Award Date

1-1-1995

Degree Type

Thesis

Degree Name

Master of Arts (MA)

Department

Anthropology

Number of Pages

179

Abstract

Vegetal remains from radiocarbon-dated ancient packrat middens were used to develop an early and middle Holocene paleoclimate sequence from the Mojave Desert. Identified species from both modern and ancient middens were tabulated by elevation range based on modern analogs to estimate the modern equivalent of the elevations of ancient middens. Differences of these reconstructed vegetation elevations relative to modern elevations of vegetation are ordered chronologically, after correction for modern midden data, creating a paleoclimate reconstruction. The reliably-dated history of human occupation at four sites on Fort Irwin in the Mojave desert are compared with the paleoclimate reconstruction for an evaluation of corresponding trends. Relative percentages of dietary resources (large mammals, small mammals, reptiles, and mussels), and artifact categories (projectile points, biface, uniface and millingstone tools) are compared with the paleoclimate record. Corresponding trends indicate a relationship between behavioral adaptation by human occupants and changes in climate.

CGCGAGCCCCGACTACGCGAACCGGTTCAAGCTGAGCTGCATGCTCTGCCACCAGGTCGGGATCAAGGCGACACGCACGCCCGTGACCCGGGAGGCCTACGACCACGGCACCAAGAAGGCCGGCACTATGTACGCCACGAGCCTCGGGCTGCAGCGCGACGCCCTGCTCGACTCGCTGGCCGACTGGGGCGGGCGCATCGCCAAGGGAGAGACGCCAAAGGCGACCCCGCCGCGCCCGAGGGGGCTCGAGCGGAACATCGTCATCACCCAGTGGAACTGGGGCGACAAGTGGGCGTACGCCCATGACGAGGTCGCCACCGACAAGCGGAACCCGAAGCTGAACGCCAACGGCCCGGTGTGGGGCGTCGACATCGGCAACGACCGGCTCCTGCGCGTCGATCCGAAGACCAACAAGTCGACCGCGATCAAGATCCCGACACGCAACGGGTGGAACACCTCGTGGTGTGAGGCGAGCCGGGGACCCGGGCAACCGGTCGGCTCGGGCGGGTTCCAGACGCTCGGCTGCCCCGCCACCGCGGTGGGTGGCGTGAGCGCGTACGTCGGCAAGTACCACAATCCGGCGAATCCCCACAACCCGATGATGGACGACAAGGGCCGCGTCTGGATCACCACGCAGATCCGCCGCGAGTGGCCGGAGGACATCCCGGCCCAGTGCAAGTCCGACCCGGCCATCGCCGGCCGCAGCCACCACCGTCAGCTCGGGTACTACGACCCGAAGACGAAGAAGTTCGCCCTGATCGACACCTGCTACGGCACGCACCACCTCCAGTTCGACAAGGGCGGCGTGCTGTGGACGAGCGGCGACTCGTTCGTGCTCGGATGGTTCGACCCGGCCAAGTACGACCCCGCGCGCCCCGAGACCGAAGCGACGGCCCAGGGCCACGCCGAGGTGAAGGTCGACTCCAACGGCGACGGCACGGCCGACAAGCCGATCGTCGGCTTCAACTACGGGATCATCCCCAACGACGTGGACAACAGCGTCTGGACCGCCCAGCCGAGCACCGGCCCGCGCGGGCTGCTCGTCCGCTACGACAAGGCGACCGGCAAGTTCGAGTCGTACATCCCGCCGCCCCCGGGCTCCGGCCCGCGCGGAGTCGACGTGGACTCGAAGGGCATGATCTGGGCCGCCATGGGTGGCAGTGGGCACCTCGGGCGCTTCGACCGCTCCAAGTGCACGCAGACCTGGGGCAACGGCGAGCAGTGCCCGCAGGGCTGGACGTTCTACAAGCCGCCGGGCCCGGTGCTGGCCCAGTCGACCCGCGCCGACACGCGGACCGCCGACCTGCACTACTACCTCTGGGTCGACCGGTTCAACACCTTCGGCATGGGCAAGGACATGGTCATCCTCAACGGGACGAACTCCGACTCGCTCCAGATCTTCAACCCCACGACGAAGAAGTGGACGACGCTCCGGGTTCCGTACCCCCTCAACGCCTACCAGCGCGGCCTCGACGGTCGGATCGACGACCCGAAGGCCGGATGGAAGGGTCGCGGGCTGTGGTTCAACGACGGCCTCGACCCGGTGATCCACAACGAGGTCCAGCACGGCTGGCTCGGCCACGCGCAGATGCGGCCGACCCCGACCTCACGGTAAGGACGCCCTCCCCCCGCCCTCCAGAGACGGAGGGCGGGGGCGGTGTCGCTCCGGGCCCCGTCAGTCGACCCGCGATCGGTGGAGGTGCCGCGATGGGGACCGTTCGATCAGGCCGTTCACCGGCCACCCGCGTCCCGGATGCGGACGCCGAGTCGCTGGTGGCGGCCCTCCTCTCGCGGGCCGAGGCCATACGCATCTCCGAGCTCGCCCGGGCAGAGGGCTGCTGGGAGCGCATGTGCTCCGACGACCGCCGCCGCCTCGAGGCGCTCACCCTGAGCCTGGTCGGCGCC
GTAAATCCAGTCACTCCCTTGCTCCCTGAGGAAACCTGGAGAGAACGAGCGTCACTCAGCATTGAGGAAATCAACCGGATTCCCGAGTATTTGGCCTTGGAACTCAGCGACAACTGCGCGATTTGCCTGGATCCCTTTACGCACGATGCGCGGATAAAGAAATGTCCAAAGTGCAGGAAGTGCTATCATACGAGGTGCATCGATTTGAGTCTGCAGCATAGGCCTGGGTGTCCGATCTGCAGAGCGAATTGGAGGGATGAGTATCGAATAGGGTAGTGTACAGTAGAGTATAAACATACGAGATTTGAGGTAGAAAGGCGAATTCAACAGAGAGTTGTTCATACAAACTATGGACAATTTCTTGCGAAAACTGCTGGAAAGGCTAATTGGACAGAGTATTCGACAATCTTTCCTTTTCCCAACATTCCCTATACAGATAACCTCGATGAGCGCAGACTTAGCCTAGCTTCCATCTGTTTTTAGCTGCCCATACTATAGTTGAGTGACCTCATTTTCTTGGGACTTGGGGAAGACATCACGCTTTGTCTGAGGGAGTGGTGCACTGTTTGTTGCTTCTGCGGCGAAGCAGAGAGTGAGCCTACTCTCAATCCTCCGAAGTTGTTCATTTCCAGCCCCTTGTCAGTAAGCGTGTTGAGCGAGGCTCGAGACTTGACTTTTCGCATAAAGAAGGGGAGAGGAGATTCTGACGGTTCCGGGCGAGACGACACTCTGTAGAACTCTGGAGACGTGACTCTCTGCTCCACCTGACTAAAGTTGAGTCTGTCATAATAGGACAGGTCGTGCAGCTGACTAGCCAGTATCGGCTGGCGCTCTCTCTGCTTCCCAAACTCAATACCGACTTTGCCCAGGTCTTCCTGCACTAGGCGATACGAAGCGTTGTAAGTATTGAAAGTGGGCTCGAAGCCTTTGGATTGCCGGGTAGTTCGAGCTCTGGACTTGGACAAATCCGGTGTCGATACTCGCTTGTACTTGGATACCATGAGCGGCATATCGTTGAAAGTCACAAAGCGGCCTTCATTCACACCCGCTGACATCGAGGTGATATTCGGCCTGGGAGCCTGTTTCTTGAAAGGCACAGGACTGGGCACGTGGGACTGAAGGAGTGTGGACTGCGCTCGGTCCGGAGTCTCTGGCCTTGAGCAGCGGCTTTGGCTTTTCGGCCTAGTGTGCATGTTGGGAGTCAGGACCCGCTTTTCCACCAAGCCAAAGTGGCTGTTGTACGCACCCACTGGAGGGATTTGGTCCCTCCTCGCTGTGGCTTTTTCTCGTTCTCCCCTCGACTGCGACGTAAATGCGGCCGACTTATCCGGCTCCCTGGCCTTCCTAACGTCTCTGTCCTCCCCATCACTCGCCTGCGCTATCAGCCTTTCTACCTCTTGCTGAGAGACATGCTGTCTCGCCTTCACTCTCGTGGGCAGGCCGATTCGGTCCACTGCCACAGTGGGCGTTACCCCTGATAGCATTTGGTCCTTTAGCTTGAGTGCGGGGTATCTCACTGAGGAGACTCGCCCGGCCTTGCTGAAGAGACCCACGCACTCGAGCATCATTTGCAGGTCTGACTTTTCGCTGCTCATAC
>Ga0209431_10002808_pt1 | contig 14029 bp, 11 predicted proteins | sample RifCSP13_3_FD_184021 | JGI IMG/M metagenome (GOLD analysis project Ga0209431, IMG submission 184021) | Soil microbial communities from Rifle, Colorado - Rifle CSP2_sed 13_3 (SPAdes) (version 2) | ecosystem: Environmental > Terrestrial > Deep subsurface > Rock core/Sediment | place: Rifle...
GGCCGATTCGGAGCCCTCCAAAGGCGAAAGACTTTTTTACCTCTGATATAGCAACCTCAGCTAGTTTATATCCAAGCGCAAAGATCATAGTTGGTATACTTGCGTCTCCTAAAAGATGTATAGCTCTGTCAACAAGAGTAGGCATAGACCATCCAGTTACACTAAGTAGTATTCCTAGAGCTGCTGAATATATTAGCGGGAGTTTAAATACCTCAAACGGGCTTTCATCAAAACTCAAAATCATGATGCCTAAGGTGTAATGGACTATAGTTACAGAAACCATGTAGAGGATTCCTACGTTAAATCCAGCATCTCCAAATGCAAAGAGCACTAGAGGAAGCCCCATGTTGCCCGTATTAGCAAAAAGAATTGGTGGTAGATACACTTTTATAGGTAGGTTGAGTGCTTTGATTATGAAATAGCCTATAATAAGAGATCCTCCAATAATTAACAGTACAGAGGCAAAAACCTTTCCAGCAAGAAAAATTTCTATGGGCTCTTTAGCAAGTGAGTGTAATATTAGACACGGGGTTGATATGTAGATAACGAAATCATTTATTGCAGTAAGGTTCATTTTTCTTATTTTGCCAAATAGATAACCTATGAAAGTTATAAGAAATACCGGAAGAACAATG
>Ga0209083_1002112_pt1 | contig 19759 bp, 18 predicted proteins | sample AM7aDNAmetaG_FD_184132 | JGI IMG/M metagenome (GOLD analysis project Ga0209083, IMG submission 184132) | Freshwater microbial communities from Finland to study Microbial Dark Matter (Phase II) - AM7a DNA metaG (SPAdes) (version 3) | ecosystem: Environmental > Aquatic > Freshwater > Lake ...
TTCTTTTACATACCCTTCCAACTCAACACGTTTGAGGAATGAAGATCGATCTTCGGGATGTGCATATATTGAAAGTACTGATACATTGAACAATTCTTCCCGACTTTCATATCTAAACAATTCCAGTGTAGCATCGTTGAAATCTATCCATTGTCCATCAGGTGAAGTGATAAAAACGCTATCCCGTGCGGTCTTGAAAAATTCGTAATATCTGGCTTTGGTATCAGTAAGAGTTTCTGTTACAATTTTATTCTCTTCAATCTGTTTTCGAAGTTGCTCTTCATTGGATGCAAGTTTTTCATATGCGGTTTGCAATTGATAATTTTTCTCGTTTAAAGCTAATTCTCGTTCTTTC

Keywords

Adaptation; Analysis; Environmental; Human; Middens; Packrat; Reconstruction

Controlled Subject

Archaeology; Paleobotany; Indians of North America--Study and teaching

File Format

pdf

File Size

5160.96 KB

Degree Grantor

University of Nevada, Las Vegas

Language

English

Permissions

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Identifier

https://doi.org/10.25669/quca-h8ub


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